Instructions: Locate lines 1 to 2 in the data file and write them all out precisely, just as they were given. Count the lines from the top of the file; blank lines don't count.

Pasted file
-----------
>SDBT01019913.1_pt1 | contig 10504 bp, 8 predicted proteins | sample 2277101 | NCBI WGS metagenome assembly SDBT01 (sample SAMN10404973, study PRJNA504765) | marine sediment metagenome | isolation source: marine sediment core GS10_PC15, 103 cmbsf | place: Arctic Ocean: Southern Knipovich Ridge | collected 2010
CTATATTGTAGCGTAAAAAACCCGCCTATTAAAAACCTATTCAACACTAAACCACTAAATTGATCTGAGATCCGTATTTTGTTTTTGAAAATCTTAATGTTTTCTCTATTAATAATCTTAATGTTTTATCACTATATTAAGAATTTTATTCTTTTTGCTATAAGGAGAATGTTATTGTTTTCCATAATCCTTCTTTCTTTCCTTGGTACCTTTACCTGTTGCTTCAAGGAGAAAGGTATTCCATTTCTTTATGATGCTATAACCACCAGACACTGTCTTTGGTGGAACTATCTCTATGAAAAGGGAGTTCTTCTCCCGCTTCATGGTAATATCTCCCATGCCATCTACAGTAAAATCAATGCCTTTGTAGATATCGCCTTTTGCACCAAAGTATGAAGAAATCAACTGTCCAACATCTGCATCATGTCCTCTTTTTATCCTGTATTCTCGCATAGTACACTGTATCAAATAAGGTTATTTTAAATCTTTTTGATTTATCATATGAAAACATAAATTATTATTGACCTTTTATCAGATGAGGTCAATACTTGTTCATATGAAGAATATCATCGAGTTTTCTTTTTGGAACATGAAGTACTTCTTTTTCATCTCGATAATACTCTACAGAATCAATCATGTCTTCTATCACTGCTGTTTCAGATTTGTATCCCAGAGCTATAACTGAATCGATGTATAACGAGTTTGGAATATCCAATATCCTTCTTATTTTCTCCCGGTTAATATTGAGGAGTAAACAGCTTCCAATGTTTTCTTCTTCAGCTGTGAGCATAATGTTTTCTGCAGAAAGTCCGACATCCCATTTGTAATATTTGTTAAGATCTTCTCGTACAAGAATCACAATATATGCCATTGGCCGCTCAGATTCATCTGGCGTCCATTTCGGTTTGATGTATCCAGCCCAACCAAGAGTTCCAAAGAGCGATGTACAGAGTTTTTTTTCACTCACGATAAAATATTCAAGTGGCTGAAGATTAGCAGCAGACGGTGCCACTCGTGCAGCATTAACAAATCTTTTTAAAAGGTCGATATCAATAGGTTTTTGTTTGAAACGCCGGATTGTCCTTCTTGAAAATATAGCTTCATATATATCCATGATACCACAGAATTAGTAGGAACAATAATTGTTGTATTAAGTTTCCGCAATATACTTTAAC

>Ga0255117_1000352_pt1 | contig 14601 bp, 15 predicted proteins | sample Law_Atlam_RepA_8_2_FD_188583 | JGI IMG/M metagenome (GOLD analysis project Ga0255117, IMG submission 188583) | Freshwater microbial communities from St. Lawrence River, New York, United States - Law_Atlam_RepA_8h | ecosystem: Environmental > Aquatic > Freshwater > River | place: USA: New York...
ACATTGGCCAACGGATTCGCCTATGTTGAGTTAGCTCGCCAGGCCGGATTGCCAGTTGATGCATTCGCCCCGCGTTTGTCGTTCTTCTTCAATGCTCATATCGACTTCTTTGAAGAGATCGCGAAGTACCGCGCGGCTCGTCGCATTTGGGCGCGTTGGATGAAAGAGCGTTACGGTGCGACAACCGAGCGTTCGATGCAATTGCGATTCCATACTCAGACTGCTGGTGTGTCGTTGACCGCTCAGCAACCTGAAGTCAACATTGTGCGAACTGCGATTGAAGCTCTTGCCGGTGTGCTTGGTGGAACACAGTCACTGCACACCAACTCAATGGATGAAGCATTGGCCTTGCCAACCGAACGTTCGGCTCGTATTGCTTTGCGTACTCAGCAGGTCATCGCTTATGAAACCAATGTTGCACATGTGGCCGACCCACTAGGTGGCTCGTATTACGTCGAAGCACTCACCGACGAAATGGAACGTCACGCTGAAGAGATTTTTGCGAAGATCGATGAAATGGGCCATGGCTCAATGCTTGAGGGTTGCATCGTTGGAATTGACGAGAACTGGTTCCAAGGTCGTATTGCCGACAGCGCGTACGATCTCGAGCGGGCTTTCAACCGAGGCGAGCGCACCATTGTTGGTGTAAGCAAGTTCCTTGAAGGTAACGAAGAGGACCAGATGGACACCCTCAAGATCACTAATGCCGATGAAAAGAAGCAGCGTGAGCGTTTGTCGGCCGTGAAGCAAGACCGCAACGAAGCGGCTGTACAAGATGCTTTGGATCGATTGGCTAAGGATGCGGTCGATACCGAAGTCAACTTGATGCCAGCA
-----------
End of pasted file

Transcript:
>SDBT01019913.1_pt1 | contig 10504 bp, 8 predicted proteins | sample 2277101 | NCBI WGS metagenome assembly SDBT01 (sample SAMN10404973, study PRJNA504765) | marine sediment metagenome | isolation source: marine sediment core GS10_PC15, 103 cmbsf | place: Arctic Ocean: Southern Knipovich Ridge | collected 2010
CTATATTGTAGCGTAAAAAACCCGCCTATTAAAAACCTATTCAACACTAAACCACTAAATTGATCTGAGATCCGTATTTTGTTTTTGAAAATCTTAATGTTTTCTCTATTAATAATCTTAATGTTTTATCACTATATTAAGAATTTTATTCTTTTTGCTATAAGGAGAATGTTATTGTTTTCCATAATCCTTCTTTCTTTCCTTGGTACCTTTACCTGTTGCTTCAAGGAGAAAGGTATTCCATTTCTTTATGATGCTATAACCACCAGACACTGTCTTTGGTGGAACTATCTCTATGAAAAGGGAGTTCTTCTCCCGCTTCATGGTAATATCTCCCATGCCATCTACAGTAAAATCAATGCCTTTGTAGATATCGCCTTTTGCACCAAAGTATGAAGAAATCAACTGTCCAACATCTGCATCATGTCCTCTTTTTATCCTGTATTCTCGCATAGTACACTGTATCAAATAAGGTTATTTTAAATCTTTTTGATTTATCATATGAAAACATAAATTATTATTGACCTTTTATCAGATGAGGTCAATACTTGTTCATATGAAGAATATCATCGAGTTTTCTTTTTGGAACATGAAGTACTTCTTTTTCATCTCGATAATACTCTACAGAATCAATCATGTCTTCTATCACTGCTGTTTCAGATTTGTATCCCAGAGCTATAACTGAATCGATGTATAACGAGTTTGGAATATCCAATATCCTTCTTATTTTCTCCCGGTTAATATTGAGGAGTAAACAGCTTCCAATGTTTTCTTCTTCAGCTGTGAGCATAATGTTTTCTGCAGAAAGTCCGACATCCCATTTGTAATATTTGTTAAGATCTTCTCGTACAAGAATCACAATATATGCCATTGGCCGCTCAGATTCATCTGGCGTCCATTTCGGTTTGATGTATCCAGCCCAACCAAGAGTTCCAAAGAGCGATGTACAGAGTTTTTTTTCACTCACGATAAAATATTCAAGTGGCTGAAGATTAGCAGCAGACGGTGCCACTCGTGCAGCATTAACAAATCTTTTTAAAAGGTCGATATCAATAGGTTTTTGTTTGAAACGCCGGATTGTCCTTCTTGAAAATATAGCTTCATATATATCCATGATACCACAGAATTAGTAGGAACAATAATTGTTGTATTAAGTTTCCGCAATATACTTTAAC